Indicators Show Hiring Will Be a Big Challenge in 2019

Good workers are hard to find. Follow these tips to hook them, reel them in and turn them into loyal helpers for your business.

Indicators Show Hiring Will Be a Big Challenge in 2019

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I am hooked on a popular police drama that reruns constantly. Earlier today I sat down with lunch in front of the TV and when I turned on my show, the first thing I heard was two cops talking about what jobs would turn them off in a girlfriend. “Cesspool cleaner,” one of the cops blurted, and they both laughed.

Ouch! I know folks in the wastewater industry don’t get enough respect, but that was uncalled for. But seriously, a PRO’s job description does probably limit the pool of good candidates you have for a route driver and technician. It seems to me that you have a bigger recruiting and retention challenge than many of the skilled trades. You’ve probably had friends or family tell you they’d rather do just about anything than hop on that service truck and clean restrooms.

As you deal with that reality, you are probably also contemplating needing to hire a few new employees ahead of the 2019 busy season. The economy is improving. Your construction routes are getting denser and longer. The phone is ringing more for both construction and event units. This trend, thankfully, doesn’t seem to be going away anytime soon and it’s inevitable you’ll need someone to help shoulder the burden.

This is where your hiring challenge begins. And recent numbers from the U.S. Bureau of Labor Statistics aren’t going to make it any easier for you.


According to the most recent report, outlined by Bloomberg News, job postings are up, the number of unemployed workers is down, and maybe most interesting, the number of job-quitters is the highest in 17 years.

The summer 2018 snapshot from Labor Department shows job postings outpaced the total number of unemployed people by 659,000. Job openings nationwide were 6.9 million, while hires were 5.7 million and separations were 5.5 million. Of employees who left a job, the layoff, or discharge, rate was 1.1 percent, while the quit rate was 2.7 percent, up from 2.4 percent earlier in the year and the highest since 2001.

Bloomberg News cites another survey from the National Federation of Independent Business, which found that 38 percent of U.S. small businesses had jobs they couldn’t fill, said to be a record since 1973.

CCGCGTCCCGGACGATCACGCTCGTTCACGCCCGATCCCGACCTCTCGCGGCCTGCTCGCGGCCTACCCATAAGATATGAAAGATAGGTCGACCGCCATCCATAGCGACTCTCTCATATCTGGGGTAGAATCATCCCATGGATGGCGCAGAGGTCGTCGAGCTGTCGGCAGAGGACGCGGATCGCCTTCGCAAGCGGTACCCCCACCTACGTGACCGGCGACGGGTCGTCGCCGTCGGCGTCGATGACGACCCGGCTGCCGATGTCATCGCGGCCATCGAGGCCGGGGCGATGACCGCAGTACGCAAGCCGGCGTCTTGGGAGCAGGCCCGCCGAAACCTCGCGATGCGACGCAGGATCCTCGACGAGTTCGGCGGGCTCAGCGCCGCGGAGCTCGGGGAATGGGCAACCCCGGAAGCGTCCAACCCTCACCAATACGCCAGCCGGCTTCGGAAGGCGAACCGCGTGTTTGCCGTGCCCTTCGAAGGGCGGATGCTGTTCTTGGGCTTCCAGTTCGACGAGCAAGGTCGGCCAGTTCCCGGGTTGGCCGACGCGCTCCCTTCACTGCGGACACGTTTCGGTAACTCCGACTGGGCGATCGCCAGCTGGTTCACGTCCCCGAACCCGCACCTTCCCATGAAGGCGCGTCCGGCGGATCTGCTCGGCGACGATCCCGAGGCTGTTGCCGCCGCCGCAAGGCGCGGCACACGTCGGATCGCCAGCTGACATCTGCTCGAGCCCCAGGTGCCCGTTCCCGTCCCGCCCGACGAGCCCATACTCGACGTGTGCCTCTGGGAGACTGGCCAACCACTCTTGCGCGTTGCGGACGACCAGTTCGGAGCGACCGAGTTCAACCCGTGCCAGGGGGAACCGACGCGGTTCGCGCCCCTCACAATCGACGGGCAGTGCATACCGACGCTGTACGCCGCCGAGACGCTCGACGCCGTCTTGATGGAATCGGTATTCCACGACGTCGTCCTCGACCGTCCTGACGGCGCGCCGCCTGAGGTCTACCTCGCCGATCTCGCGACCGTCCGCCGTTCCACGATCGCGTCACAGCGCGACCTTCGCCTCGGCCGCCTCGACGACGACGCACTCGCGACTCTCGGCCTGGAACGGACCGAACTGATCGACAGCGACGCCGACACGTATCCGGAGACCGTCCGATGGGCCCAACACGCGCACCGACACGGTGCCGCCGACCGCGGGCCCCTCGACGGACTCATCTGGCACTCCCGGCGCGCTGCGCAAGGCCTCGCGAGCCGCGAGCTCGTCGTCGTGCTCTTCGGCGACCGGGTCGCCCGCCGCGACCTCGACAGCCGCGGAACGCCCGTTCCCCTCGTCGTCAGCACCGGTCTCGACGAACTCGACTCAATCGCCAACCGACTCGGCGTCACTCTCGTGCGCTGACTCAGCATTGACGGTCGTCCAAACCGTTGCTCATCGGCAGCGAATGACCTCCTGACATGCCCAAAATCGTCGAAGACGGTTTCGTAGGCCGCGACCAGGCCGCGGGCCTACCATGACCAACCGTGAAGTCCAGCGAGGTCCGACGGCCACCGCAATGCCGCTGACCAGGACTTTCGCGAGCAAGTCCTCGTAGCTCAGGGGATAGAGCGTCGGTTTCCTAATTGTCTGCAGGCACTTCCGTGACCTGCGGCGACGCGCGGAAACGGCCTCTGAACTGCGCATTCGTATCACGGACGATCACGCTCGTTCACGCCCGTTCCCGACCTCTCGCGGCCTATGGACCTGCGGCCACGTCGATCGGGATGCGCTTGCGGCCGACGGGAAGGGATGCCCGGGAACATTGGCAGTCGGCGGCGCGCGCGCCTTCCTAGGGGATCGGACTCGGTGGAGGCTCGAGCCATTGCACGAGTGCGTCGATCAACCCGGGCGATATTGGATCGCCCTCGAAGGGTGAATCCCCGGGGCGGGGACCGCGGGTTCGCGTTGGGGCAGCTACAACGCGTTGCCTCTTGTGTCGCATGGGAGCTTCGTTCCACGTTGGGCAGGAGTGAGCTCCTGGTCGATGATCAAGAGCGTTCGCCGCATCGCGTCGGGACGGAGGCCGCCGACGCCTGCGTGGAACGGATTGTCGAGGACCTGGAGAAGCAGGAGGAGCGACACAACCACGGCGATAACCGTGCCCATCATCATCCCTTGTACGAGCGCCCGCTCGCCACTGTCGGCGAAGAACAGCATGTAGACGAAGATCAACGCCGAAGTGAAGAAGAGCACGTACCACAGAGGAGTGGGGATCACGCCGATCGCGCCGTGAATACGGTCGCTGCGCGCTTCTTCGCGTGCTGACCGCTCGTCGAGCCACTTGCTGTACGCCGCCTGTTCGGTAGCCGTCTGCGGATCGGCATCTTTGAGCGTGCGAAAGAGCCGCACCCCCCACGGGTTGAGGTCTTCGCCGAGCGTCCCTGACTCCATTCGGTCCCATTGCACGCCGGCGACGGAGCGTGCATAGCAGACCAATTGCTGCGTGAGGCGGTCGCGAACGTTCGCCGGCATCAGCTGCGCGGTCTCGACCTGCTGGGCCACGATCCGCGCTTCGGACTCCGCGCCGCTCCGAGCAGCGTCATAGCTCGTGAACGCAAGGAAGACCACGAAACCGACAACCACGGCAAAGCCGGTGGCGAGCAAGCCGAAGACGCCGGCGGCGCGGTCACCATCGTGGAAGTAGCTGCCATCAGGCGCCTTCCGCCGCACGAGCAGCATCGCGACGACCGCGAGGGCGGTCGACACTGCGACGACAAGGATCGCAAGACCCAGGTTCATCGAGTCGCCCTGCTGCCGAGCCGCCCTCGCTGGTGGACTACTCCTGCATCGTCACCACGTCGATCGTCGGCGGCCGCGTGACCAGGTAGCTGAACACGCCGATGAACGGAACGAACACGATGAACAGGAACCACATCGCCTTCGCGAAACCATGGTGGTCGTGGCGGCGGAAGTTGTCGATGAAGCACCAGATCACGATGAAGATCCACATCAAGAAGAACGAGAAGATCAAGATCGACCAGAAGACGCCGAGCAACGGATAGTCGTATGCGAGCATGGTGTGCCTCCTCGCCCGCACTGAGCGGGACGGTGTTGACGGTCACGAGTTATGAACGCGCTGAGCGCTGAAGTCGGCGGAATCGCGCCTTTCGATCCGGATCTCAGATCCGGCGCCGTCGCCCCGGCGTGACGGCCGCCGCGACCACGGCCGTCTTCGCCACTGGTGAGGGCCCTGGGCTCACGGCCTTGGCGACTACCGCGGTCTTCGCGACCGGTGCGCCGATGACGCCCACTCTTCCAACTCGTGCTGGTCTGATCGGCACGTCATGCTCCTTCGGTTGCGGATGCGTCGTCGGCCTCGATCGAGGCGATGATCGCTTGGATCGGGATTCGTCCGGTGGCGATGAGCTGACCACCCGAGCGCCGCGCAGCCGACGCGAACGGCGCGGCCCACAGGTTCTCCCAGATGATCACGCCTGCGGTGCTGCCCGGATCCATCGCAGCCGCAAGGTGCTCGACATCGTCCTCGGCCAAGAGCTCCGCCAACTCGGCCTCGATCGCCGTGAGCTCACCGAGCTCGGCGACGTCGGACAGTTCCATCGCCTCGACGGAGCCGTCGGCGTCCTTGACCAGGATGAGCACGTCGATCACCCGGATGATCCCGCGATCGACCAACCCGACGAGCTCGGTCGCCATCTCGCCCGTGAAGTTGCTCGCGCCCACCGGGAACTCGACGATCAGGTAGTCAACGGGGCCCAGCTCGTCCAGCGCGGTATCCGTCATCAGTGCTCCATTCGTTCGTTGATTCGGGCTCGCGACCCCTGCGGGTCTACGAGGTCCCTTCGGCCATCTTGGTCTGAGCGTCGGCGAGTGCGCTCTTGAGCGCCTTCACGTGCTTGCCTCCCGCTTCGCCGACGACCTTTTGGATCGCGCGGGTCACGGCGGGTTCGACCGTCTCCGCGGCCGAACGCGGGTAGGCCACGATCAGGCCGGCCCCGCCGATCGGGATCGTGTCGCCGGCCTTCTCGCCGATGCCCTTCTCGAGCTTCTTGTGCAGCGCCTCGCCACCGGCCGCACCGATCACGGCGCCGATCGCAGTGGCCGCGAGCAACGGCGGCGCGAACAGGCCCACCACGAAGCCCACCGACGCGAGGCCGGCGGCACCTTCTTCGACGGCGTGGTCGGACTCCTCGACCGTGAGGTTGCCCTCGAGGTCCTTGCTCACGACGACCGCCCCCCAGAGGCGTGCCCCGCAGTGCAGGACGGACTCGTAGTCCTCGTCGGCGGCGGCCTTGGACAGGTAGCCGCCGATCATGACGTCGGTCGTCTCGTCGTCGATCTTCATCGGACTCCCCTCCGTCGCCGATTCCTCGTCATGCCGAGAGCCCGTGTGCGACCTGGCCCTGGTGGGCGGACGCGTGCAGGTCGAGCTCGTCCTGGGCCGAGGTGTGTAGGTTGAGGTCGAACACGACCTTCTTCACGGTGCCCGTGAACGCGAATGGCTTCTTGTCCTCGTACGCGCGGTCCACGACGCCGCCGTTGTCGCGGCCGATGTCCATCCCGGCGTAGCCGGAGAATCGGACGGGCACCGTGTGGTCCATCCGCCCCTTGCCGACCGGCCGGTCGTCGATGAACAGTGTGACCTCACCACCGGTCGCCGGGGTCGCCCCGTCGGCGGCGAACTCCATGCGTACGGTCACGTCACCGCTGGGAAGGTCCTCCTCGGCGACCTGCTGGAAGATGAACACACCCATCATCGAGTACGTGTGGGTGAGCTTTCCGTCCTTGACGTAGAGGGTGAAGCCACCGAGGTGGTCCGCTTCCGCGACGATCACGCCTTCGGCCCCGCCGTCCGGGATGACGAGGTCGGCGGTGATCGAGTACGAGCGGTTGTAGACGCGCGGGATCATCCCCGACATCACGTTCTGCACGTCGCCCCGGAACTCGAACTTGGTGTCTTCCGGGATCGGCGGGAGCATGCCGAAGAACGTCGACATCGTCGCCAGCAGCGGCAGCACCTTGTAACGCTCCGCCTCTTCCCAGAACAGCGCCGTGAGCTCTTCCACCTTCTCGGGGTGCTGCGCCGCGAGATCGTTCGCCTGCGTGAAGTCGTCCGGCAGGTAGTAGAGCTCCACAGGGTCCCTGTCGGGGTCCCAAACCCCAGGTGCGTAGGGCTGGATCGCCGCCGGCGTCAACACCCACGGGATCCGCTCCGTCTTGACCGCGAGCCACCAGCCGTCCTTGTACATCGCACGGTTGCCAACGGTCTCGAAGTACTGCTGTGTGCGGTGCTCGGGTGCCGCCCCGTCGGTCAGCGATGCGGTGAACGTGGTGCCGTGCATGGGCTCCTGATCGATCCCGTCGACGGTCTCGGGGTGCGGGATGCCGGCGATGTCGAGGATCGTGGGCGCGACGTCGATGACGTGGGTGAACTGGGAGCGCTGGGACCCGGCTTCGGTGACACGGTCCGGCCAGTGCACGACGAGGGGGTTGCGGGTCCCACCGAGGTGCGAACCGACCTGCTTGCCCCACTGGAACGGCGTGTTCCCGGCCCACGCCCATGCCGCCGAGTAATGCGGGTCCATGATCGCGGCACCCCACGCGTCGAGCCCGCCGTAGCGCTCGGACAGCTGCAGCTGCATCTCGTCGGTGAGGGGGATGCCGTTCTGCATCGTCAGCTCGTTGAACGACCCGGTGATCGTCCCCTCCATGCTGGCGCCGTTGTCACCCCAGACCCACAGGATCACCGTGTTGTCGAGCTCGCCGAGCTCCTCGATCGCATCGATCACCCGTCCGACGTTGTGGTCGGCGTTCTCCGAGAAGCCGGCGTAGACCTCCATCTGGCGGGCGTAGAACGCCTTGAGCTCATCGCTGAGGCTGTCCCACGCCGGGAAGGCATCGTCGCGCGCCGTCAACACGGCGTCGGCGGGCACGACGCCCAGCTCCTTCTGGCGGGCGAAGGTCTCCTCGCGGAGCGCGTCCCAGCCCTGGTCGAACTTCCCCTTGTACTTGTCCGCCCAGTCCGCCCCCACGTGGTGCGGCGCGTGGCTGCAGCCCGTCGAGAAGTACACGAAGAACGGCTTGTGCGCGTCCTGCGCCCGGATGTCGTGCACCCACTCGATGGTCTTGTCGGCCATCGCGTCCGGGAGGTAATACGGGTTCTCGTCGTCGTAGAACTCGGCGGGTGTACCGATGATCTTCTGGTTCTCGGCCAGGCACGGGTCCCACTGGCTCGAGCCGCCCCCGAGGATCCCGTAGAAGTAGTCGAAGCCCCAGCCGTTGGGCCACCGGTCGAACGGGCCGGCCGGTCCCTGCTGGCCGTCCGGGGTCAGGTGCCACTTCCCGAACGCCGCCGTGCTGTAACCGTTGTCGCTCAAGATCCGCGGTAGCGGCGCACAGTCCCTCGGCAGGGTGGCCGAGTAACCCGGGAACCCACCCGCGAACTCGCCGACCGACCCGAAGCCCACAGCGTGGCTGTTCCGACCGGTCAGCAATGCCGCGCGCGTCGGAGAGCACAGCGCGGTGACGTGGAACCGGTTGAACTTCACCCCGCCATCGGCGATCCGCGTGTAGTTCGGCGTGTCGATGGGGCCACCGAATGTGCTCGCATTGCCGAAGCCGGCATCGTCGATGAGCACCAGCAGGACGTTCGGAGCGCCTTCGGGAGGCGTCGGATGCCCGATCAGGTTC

These numbers are validating something you probably already know: You’ll find slim pickings when you go out searching for quality workers. And if you do find someone who does a good job, you need to keep him or her happy. And if you hire someone who is rough around the edges, you might not want to be so quick to give them the boot.

So here are four steps to overcoming what might be perceived as a gloomy labor outlook:

Find ’em: Of course you’re going to use the usual channels to get the word out about your job opening. Post the job on Craigslist, use Indeed or other online employment search services. In this day and age, and when you’re trying to hire millennials, it’s probably money wasted to take out an ad in the newspaper, unless you have a well-read local weekly newspaper. But reach out in less conventional ways as well. Ask your friends and neighbors to spread the word about your opening. Offer your employees a bonus if they encourage one of their friends to apply, and if that person is hired and is a success for 3-6 months.

When you broadcast your need for a new employee, be sure to do some research and make sure you’re presenting an attractive opportunity. First and foremost, that means competitive wages and benefits. Ask your local chamber of commerce or survey other business owners to set a benchmark for what you’re willing to pay a qualified candidate. And don’t be cheap about it. Realize that even some fast-food restaurants are raising their starting pay to close to $15 per hour. Someone entrusted with your expensive equipment and responsible for taking care of your loyal customers must be paid accordingly.